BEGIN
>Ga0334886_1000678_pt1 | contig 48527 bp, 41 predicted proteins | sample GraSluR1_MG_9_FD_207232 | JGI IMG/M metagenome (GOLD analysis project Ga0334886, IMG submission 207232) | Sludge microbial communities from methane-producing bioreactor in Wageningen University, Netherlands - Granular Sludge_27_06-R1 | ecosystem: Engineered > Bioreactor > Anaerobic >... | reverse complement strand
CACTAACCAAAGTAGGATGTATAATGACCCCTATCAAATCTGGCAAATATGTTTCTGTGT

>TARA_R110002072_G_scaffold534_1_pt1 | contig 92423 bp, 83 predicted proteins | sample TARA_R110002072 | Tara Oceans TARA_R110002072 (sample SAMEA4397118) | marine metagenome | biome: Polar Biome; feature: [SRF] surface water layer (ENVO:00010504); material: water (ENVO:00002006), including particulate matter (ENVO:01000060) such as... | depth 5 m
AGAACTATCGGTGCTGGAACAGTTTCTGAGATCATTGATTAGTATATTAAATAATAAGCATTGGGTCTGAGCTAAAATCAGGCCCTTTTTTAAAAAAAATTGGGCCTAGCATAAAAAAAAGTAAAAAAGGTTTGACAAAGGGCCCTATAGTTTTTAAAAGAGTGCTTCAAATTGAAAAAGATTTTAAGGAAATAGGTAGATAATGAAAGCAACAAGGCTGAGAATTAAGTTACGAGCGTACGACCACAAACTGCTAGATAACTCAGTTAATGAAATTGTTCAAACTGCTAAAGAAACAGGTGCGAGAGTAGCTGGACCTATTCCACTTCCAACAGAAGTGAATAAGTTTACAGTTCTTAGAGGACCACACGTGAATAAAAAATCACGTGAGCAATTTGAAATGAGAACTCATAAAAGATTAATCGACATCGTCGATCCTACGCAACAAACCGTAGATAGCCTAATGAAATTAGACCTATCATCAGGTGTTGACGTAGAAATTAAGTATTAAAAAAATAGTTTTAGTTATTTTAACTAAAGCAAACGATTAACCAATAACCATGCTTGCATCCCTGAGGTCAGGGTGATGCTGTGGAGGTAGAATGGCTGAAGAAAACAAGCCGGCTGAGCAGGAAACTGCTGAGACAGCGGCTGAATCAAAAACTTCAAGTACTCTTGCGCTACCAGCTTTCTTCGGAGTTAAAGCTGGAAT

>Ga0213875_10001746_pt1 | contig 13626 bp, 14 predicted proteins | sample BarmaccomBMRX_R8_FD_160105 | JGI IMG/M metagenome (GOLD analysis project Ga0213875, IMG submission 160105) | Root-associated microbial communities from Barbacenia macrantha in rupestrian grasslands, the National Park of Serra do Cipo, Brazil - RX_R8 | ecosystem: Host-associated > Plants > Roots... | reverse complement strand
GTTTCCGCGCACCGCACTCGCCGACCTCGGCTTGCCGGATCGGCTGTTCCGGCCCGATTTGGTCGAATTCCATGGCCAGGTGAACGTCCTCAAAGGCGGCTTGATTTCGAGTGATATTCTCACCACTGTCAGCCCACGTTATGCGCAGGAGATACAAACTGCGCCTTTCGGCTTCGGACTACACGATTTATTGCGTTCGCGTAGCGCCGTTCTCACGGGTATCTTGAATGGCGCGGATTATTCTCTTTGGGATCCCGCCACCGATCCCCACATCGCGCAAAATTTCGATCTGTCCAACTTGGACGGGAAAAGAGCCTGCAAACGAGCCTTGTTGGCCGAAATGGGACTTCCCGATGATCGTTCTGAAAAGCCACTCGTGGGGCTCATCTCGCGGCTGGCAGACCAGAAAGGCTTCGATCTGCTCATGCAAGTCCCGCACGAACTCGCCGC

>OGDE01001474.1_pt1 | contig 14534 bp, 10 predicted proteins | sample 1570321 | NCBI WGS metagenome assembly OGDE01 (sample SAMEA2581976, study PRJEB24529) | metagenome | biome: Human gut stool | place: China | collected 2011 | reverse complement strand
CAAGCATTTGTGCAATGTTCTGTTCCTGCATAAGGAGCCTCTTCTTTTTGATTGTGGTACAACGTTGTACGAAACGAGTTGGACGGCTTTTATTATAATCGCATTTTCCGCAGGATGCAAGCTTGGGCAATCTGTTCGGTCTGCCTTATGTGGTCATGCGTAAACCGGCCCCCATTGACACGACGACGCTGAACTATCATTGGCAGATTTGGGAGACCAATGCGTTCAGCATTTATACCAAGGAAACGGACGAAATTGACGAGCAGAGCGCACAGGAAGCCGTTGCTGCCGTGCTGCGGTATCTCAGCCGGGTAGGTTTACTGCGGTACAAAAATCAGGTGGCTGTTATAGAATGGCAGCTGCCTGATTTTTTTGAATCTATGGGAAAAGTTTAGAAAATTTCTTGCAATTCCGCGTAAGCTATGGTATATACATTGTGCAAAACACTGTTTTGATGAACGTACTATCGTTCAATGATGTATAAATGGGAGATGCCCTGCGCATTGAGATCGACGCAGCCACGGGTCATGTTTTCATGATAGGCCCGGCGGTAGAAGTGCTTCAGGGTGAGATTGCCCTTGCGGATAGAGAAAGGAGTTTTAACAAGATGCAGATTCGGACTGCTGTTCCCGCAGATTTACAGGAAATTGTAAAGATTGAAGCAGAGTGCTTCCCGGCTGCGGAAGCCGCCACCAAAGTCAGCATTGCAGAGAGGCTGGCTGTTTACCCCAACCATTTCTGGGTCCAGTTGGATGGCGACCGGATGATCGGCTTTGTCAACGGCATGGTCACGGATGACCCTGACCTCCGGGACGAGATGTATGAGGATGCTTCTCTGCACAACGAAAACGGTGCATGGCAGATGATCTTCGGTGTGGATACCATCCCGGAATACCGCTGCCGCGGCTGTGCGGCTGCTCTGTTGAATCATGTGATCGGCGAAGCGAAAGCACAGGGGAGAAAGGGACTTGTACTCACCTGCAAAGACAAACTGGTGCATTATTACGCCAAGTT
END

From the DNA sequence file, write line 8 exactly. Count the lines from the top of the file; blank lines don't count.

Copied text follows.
CAAGCATTTGTGCAATGTTCTGTTCCTGCATAAGGAGCCTCTTCTTTTTGATTGTGGTACAACGTTGTACGAAACGAGTTGGACGGCTTTTATTATAATCGCATTTTCCGCAGGATGCAAGCTTGGGCAATCTGTTCGGTCTGCCTTATGTGGTCATGCGTAAACCGGCCCCCATTGACACGACGACGCTGAACTATCATTGGCAGATTTGGGAGACCAATGCGTTCAGCATTTATACCAAGGAAACGGACGAAATTGACGAGCAGAGCGCACAGGAAGCCGTTGCTGCCGTGCTGCGGTATCTCAGCCGGGTAGGTTTACTGCGGTACAAAAATCAGGTGGCTGTTATAGAATGGCAGCTGCCTGATTTTTTTGAATCTATGGGAAAAGTTTAGAAAATTTCTTGCAATTCCGCGTAAGCTATGGTATATACATTGTGCAAAACACTGTTTTGATGAACGTACTATCGTTCAATGATGTATAAATGGGAGATGCCCTGCGCATTGAGATCGACGCAGCCACGGGTCATGTTTTCATGATAGGCCCGGCGGTAGAAGTGCTTCAGGGTGAGATTGCCCTTGCGGATAGAGAAAGGAGTTTTAACAAGATGCAGATTCGGACTGCTGTTCCCGCAGATTTACAGGAAATTGTAAAGATTGAAGCAGAGTGCTTCCCGGCTGCGGAAGCCGCCACCAAAGTCAGCATTGCAGAGAGGCTGGCTGTTTACCCCAACCATTTCTGGGTCCAGTTGGATGGCGACCGGATGATCGGCTTTGTCAACGGCATGGTCACGGATGACCCTGACCTCCGGGACGAGATGTATGAGGATGCTTCTCTGCACAACGAAAACGGTGCATGGCAGATGATCTTCGGTGTGGATACCATCCCGGAATACCGCTGCCGCGGCTGTGCGGCTGCTCTGTTGAATCATGTGATCGGCGAAGCGAAAGCACAGGGGAGAAAGGGACTTGTACTCACCTGCAAAGACAAACTGGTGCATTATTACGCCAAGTT